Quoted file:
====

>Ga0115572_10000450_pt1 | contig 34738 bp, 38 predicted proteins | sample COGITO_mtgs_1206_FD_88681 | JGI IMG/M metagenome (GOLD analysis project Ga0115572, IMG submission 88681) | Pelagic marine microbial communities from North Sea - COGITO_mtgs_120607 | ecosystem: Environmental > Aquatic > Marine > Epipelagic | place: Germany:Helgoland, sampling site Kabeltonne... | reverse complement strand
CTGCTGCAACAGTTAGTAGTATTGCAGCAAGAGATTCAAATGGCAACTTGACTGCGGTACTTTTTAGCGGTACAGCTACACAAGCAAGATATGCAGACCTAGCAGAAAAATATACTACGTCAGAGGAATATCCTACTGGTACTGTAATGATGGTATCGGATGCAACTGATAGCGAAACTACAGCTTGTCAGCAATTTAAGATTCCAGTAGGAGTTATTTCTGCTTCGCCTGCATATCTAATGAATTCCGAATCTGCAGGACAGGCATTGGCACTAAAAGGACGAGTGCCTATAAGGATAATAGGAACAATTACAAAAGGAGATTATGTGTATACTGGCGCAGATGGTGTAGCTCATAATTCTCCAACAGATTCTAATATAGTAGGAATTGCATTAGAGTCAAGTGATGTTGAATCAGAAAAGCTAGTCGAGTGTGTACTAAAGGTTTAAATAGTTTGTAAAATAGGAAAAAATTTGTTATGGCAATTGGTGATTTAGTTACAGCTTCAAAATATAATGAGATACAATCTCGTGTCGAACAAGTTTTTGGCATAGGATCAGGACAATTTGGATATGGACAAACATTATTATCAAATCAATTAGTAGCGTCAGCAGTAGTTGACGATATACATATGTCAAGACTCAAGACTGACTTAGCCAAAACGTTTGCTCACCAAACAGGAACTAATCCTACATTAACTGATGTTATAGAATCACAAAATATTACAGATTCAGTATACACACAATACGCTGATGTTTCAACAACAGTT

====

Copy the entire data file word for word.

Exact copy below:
>Ga0115572_10000450_pt1 | contig 34738 bp, 38 predicted proteins | sample COGITO_mtgs_1206_FD_88681 | JGI IMG/M metagenome (GOLD analysis project Ga0115572, IMG submission 88681) | Pelagic marine microbial communities from North Sea - COGITO_mtgs_120607 | ecosystem: Environmental > Aquatic > Marine > Epipelagic | place: Germany:Helgoland, sampling site Kabeltonne... | reverse complement strand
CTGCTGCAACAGTTAGTAGTATTGCAGCAAGAGATTCAAATGGCAACTTGACTGCGGTACTTTTTAGCGGTACAGCTACACAAGCAAGATATGCAGACCTAGCAGAAAAATATACTACGTCAGAGGAATATCCTACTGGTACTGTAATGATGGTATCGGATGCAACTGATAGCGAAACTACAGCTTGTCAGCAATTTAAGATTCCAGTAGGAGTTATTTCTGCTTCGCCTGCATATCTAATGAATTCCGAATCTGCAGGACAGGCATTGGCACTAAAAGGACGAGTGCCTATAAGGATAATAGGAACAATTACAAAAGGAGATTATGTGTATACTGGCGCAGATGGTGTAGCTCATAATTCTCCAACAGATTCTAATATAGTAGGAATTGCATTAGAGTCAAGTGATGTTGAATCAGAAAAGCTAGTCGAGTGTGTACTAAAGGTTTAAATAGTTTGTAAAATAGGAAAAAATTTGTTATGGCAATTGGTGATTTAGTTACAGCTTCAAAATATAATGAGATACAATCTCGTGTCGAACAAGTTTTTGGCATAGGATCAGGACAATTTGGATATGGACAAACATTATTATCAAATCAATTAGTAGCGTCAGCAGTAGTTGACGATATACATATGTCAAGACTCAAGACTGACTTAGCCAAAACGTTTGCTCACCAAACAGGAACTAATCCTACATTAACTGATGTTATAGAATCACAAAATATTACAGATTCAGTATACACACAATACGCTGATGTTTCAACAACAGTT